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MongoDB is to me a great database. However there are cases where I really need atomic multi-document transactions. For example to transfer things (like money or reputation) between accounts and this needs to either succeed completely or fail completely.

I wonder if it would be possible to interact with MongoDB through a library implementing the MultiVersion Concurrency Control pattern.

How bad would it be concerning performances? Would it be possible and profitable to use a hybrid approach, using the 'mongo-mvcc' library only when necessary and the traditional db connection when working only on a single document or would this break the mvcc stuff ?

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Have you tried the atomic flag? –  Jimmy Sawczuk May 12 '11 at 22:13
@Jimmy Sawczuk: this only works for a single document –  ascobol May 12 '11 at 22:17

5 Answers 5

up vote 4 down vote accepted

The simplest way is to use locks (two-phase commit), although this is not very efficient in some cases. For higher concurrency some kind of MVCC can be implemented on the top of Mongo. This article provides a good description:


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Money transaction can be implemented via two-phase commit : http://www.mongodb.org/display/DOCS/two-phase+commit

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Consider improving your post since your answer is essentially a link. See: Are answers that just contain links elsewhere really “good answers”? and Why is linking bad? –  Bavarious Jul 5 '11 at 4:28

There is an implementation of MVCC on MongoDB available now on GitHub:


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MongoDB isn't really designed to work with transactions. There is a really good discussion of how you might be able to implement this over at: http://kylebanker.com/blog/2010/04/30/mongodb-and-ecommerce/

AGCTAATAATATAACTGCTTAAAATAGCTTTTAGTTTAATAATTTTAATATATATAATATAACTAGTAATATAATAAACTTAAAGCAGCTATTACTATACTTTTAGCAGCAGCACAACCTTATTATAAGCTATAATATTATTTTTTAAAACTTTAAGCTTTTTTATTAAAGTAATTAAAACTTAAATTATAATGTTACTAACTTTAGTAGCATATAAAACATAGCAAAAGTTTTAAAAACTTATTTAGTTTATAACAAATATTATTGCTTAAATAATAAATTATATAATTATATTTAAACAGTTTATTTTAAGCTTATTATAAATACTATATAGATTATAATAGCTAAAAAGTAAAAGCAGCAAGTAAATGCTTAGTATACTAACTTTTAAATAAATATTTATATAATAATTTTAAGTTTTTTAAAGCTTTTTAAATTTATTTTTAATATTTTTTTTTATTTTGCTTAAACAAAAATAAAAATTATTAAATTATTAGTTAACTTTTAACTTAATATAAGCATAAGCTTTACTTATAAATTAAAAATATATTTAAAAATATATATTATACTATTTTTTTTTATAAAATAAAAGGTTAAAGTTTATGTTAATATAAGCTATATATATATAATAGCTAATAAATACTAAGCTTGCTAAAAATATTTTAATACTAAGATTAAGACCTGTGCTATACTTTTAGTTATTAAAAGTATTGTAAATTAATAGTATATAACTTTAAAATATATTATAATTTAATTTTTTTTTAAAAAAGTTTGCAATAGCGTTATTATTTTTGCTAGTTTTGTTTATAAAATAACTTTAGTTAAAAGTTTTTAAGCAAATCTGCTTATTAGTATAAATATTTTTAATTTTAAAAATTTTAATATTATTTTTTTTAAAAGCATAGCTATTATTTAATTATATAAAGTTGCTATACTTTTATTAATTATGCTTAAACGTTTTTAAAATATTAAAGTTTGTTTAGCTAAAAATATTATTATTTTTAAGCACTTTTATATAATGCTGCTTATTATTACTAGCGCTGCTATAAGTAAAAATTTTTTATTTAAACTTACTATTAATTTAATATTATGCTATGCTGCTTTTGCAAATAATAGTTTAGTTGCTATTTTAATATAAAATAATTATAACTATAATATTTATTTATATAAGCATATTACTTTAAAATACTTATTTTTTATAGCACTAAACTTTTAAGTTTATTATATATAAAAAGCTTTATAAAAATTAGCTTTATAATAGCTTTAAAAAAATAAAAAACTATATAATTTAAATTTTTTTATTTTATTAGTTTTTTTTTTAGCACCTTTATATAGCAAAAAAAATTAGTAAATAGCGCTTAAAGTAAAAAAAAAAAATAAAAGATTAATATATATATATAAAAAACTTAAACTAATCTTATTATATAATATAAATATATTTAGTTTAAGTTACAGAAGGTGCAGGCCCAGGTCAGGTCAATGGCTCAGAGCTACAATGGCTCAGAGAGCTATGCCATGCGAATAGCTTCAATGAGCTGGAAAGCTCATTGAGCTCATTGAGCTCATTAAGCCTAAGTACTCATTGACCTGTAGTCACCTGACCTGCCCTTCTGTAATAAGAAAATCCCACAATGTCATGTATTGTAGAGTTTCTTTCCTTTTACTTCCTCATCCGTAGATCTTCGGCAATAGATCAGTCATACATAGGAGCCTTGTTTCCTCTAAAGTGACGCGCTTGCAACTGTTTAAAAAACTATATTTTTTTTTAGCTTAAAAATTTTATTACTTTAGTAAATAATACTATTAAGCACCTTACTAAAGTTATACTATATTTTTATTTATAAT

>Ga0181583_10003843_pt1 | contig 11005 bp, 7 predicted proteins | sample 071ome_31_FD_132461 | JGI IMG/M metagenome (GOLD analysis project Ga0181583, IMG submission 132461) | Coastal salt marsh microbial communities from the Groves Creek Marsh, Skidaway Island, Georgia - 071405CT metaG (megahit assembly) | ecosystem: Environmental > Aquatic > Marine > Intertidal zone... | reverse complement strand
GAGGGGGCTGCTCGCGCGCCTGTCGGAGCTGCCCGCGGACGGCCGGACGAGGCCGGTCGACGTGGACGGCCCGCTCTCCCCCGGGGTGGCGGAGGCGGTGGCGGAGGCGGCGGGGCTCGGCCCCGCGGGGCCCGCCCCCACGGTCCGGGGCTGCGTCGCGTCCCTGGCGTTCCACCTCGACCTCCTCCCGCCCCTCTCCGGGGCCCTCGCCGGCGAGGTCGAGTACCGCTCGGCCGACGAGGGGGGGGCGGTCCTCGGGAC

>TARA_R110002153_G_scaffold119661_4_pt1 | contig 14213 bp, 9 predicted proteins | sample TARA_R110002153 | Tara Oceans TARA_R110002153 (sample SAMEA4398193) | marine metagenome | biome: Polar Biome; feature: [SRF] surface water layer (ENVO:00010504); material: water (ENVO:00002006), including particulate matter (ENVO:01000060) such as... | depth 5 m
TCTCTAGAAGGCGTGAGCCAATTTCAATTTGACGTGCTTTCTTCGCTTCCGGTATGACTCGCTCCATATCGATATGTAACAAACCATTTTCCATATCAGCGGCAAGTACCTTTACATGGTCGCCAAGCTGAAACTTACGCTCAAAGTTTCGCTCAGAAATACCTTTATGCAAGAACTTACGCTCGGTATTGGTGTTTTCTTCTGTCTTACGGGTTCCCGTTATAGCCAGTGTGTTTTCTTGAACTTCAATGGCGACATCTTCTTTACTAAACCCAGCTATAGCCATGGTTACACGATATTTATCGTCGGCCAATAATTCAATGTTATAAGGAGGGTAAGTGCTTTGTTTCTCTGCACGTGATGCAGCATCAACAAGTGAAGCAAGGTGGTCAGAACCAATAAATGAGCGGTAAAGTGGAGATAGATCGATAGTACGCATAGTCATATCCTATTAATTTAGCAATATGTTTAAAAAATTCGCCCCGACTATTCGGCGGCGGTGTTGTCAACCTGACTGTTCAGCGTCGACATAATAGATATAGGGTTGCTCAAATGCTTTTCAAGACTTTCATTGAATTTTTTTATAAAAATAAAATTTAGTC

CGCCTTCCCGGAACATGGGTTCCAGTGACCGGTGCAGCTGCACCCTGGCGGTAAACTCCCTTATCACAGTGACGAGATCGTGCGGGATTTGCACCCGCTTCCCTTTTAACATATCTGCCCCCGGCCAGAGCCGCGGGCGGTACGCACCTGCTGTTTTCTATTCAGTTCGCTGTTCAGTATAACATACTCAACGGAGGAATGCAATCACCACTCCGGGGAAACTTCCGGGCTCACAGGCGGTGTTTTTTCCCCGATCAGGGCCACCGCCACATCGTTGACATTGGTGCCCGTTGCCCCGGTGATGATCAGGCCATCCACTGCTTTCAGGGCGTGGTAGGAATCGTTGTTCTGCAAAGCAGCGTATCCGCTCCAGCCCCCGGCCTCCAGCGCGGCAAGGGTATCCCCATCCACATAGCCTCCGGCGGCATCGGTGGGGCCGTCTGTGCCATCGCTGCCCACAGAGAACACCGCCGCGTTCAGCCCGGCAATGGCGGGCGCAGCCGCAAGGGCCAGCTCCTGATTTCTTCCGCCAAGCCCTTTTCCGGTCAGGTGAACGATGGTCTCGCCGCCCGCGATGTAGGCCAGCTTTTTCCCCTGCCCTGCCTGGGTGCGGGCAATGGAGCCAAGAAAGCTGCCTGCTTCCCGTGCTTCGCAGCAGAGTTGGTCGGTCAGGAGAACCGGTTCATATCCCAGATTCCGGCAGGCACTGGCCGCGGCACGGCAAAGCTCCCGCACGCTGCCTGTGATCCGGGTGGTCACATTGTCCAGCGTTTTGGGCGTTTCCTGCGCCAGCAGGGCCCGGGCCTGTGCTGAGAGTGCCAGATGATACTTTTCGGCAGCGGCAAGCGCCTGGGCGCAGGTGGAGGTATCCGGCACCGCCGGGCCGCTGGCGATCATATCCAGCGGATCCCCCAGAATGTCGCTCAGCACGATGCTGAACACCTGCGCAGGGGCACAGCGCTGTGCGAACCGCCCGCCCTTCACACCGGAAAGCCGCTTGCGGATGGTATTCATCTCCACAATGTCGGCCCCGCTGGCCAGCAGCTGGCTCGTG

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thanks for the link. However the article says: "Certainly, if we needed to literally debit one account and credit another in the same operation, or if we wanted rollback, we’d need full-fledged transactions." This was exactly my question... –  ascobol May 13 '11 at 14:07

Well when you need real TRANSACTIONS you use RDBMS which are designed to support them :) NoSQLs are faster and more scalable mainly because they don't support transactions.

If you need both maybe it's a good idea to have transactional layer to support transactions and NoSQL layer for other purposes? In some cases it shouldn't be difficult to create a hybrid system using for example MongoDB and PostgreSQL

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In theory, it's not so hard to create system with hybrid persistence, but I guess in practice it is quite a different story... –  driushkin Jul 4 '11 at 21:15
From the couchdb technical overwiew it's written: "If the storage engine is enhanced to allow multi-document update transactions, it is possible to perform Subversion-like 'all or nothing' atomic commits when replicating with an upstream server [...]". I would say that NoSQL engines may drop multi-document transactions, but it's not a requirement... –  ascobol Jul 7 '11 at 13:21
There are also two open tickets for MongoDB, asking for multi-document transactions: jira.mongodb.org/browse/SERVER-2804 and: jira.mongodb.org/browse/SERVER-2172 –  ascobol Jul 7 '11 at 13:25
It may be a requirement of RDBMSs to support transactions, but not every DBMS that supports transactions is relational. –  dan_waterworth Jan 20 '12 at 15:31

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